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Old 10-06-2011, 07:03 PM
 
Location: Los Angeles area
9,326 posts, read 7,287,642 times
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Quote:
Originally Posted by R.A.P View Post
My grandpa was born in Washington Missouri in 1939, and he said he remembers seperate bathrooms, and in the movie theater colored people could only sit in the balcony. He also said colored people weren't allowed to move off of 1st first street, and that in Hermann the city limits sign said that all black people had to be out of town by sun set. Those were days to be forgotten.
I looked those two towns up, and they are roughly due west of St. Louis, and not very far either. Amazing. I would conclude that the existence of certain phenomena was a function not only of how far north one was, but also of whether one was in a big city or a more rural area. Thanks for your informative post.

Even in St. Louis, though, schools were segregated until the Supreme Court decision, which I think was in 1954. In St. Louis, unlike some parts of the deep south, the schools were immediately desegregated without substantial resistance. I remember having black kids in my classes starting in seventh grade. I didn't think much of it, as my parents didn't make a fuss about it.

It all seems so bizarre from our present vantage point.
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Old 10-06-2011, 07:52 PM
 
Location: New England
7,898 posts, read 5,834,594 times
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When I was a newlywed (and working full time) I remember reading in a women's magazine that "men create with their minds; women create with their bodies."

This was in a magazine that was supposed to be for women and yet they wrote stupid, insulting things like that. This was about 1970.
I also remember going on a job interview and being told that they didn't hire women because they decide to have kids and then they leave.

I was also told by a doctor that if I had kids, maybe I wouldn't have time to be tired. This is when I was working as a first grade teacher and a full time housewife.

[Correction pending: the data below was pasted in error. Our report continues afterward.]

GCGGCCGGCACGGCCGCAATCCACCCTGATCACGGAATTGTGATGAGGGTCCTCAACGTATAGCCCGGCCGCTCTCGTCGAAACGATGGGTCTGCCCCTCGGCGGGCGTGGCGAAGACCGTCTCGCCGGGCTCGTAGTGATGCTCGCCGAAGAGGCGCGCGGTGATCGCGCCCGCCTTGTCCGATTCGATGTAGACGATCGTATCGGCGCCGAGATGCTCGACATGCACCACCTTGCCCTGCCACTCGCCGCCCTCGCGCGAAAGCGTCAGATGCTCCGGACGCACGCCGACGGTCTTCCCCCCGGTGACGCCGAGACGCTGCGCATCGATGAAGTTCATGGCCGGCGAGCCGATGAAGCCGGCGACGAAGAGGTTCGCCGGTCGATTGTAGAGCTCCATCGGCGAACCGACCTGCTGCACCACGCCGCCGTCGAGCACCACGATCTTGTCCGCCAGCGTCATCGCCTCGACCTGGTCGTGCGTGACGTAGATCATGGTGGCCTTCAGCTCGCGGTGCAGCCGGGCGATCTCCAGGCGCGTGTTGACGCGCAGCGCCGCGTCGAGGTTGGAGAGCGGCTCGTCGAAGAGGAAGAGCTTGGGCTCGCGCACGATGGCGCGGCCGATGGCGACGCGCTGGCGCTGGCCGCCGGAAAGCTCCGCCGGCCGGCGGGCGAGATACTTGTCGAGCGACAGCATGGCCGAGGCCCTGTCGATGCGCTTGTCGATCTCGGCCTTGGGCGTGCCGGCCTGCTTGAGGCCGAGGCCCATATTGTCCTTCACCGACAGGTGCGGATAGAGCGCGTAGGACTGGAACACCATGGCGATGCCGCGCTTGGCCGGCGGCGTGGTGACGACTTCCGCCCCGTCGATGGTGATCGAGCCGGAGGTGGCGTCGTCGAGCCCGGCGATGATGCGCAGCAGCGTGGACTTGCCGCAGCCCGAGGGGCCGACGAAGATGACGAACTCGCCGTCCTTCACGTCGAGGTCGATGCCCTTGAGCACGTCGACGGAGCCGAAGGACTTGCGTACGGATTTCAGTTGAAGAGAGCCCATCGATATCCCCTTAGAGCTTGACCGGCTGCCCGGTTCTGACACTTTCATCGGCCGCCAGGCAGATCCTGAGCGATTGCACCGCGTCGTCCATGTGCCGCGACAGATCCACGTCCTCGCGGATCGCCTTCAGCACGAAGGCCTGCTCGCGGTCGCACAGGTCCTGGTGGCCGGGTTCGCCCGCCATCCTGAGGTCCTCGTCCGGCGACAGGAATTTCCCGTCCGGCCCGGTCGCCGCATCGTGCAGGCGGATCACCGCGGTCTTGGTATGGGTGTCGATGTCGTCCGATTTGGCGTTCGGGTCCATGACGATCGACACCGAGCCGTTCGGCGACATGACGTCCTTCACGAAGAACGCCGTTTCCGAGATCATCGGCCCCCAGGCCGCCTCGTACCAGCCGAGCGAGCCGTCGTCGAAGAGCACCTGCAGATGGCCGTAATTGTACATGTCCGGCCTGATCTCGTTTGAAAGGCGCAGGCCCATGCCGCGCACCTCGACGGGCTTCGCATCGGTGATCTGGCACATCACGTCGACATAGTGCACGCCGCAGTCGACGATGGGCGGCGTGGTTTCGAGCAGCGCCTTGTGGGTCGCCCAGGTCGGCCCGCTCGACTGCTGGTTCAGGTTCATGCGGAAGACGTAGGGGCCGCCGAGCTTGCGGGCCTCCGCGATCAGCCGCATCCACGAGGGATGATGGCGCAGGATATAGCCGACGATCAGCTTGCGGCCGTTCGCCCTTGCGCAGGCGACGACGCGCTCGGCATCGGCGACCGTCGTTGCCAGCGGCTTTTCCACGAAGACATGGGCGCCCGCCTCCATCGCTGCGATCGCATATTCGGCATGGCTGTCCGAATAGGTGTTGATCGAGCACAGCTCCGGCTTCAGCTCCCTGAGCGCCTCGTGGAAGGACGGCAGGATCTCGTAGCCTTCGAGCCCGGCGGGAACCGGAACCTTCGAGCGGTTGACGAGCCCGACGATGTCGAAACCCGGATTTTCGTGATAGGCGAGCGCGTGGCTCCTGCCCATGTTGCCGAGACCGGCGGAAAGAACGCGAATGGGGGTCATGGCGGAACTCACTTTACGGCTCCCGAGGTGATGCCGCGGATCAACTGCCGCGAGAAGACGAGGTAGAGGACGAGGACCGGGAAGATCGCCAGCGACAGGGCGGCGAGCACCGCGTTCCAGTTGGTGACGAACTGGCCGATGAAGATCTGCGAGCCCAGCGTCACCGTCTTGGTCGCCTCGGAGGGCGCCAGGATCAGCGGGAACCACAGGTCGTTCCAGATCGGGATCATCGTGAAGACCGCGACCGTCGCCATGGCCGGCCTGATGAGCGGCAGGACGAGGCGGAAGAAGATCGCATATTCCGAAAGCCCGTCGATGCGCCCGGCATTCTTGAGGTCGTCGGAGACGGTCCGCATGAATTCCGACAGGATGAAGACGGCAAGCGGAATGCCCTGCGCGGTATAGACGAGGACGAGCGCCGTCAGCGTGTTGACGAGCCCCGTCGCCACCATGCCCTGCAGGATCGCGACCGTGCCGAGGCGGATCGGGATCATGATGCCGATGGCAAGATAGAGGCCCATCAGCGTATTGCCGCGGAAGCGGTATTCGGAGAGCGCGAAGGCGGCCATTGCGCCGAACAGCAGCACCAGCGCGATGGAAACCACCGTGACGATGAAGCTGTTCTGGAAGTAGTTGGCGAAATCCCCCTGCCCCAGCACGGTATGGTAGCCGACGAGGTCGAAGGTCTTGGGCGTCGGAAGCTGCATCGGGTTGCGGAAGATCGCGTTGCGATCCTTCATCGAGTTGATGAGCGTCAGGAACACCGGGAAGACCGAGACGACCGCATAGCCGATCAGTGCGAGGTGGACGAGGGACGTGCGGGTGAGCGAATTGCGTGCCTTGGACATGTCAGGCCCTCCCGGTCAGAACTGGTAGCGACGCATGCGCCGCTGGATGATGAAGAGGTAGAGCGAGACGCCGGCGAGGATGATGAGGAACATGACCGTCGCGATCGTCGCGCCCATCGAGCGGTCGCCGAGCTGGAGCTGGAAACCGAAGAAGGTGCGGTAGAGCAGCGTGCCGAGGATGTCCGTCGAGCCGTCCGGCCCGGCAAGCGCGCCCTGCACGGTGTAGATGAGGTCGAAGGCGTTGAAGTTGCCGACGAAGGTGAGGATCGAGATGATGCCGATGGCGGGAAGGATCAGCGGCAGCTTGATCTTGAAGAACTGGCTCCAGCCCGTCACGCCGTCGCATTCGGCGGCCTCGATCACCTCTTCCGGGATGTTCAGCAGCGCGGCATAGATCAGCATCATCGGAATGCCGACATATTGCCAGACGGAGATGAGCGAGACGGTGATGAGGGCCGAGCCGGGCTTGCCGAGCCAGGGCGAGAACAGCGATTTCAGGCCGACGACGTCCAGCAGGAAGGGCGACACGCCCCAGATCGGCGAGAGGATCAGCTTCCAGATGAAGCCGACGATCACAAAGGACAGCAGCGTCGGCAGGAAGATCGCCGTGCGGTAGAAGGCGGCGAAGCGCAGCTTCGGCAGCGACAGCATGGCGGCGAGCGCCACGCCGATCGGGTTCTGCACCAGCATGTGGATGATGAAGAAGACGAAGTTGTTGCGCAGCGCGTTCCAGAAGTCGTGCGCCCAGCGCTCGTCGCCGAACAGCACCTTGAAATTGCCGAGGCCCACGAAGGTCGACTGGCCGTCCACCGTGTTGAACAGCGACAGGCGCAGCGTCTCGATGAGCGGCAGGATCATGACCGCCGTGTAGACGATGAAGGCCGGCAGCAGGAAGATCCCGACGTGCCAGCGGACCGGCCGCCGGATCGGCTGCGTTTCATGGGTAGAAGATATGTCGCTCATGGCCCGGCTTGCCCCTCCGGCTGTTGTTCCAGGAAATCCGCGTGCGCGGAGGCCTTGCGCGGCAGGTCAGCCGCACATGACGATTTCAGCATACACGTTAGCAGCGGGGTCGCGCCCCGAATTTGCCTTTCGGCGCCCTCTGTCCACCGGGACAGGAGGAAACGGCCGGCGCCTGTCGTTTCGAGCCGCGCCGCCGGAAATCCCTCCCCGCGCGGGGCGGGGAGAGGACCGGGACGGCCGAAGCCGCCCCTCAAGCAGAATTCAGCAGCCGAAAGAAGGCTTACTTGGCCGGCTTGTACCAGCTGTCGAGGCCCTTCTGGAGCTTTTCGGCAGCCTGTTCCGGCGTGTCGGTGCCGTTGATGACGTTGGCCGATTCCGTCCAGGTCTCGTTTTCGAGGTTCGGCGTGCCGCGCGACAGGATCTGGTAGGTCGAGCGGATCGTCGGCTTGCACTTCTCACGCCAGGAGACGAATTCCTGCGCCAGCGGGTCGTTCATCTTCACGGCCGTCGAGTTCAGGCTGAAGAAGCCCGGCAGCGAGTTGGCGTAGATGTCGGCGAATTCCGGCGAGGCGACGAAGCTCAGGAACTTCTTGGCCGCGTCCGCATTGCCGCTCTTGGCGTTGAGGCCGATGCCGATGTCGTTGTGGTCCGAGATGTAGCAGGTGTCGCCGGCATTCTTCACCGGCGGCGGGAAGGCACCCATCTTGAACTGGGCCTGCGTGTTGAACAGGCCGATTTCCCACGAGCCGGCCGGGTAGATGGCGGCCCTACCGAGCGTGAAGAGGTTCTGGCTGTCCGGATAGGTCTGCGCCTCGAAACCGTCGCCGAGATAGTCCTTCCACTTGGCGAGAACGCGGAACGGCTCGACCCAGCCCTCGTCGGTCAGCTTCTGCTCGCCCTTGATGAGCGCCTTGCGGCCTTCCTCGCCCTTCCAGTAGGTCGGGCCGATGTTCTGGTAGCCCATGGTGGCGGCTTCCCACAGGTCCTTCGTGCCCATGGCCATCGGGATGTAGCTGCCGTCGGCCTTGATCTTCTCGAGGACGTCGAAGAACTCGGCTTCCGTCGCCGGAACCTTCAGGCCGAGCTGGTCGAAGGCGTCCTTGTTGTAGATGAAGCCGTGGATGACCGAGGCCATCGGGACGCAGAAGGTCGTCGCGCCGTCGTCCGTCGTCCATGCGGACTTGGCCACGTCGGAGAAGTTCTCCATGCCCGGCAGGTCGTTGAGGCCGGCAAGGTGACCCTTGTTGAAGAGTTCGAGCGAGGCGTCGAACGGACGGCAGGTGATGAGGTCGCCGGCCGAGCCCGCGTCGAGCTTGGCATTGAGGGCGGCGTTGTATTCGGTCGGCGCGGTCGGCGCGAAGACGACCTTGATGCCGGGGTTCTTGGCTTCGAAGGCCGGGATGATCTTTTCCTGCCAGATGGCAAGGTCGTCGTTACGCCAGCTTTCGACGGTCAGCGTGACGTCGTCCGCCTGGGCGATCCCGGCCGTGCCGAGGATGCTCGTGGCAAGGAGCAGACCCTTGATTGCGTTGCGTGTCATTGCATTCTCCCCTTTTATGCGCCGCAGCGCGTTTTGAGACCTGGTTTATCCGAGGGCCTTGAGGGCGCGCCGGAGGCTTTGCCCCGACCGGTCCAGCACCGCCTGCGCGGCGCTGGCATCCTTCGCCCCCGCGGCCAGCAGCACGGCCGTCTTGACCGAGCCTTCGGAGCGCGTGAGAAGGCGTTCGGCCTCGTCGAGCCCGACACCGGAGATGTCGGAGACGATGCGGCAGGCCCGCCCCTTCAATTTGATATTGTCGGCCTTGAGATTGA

It was good to be a kid way back when but to be an adult and get treated badly because you were a woman.........not so good.
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Old 10-06-2011, 08:06 PM
 
Location: Cleveland Heights OH
13,601 posts, read 10,684,720 times
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Quote:
Originally Posted by in new england View Post
When I was a newlywed (and working full time) I remember reading in a women's magazine that "men create with their minds; women create with their bodies."

This was in a magazine that was supposed to be for women and yet they wrote stupid, insulting things like that. This was about 1970.
I also remember going on a job interview and being told that they didn't hire women because they decide to have kids and then they leave.

I was also told by a doctor that if I had kids, maybe I wouldn't have time to be tired. This is when I was working as a first grade teacher and a full time housewife.

It was good to be a kid way back when but to be an adult and get treated badly because you were a woman.........not so good.
Ah, this was the mantra of the 50's, 60's and the early 70's. I once told an employer who mentioned that when I asked why I couldn't go farther than a secretarial position in his company (I couldn't type but had been trained as an insurance adjuster in a smaller company) that I was not going to ever have kids. He told me I would change my mind. I told him I couldn't have kids. He told me I would adopt. I told him I didn't want kids. Ever. He looked at me incredulously.

When I asked for a raise from an employer he told me that the young married women were working for "pin money" for those little extras to make their lives pretty. At the time I was the sole support of my husband and myself putting him through grad school.

Yeah, they had a whole lot of nerve. Can you imagine anyone trying that crap today? Or should I say, telling a woman that to her face?

I am so glad that the young women of today have so many better opportunities for careers.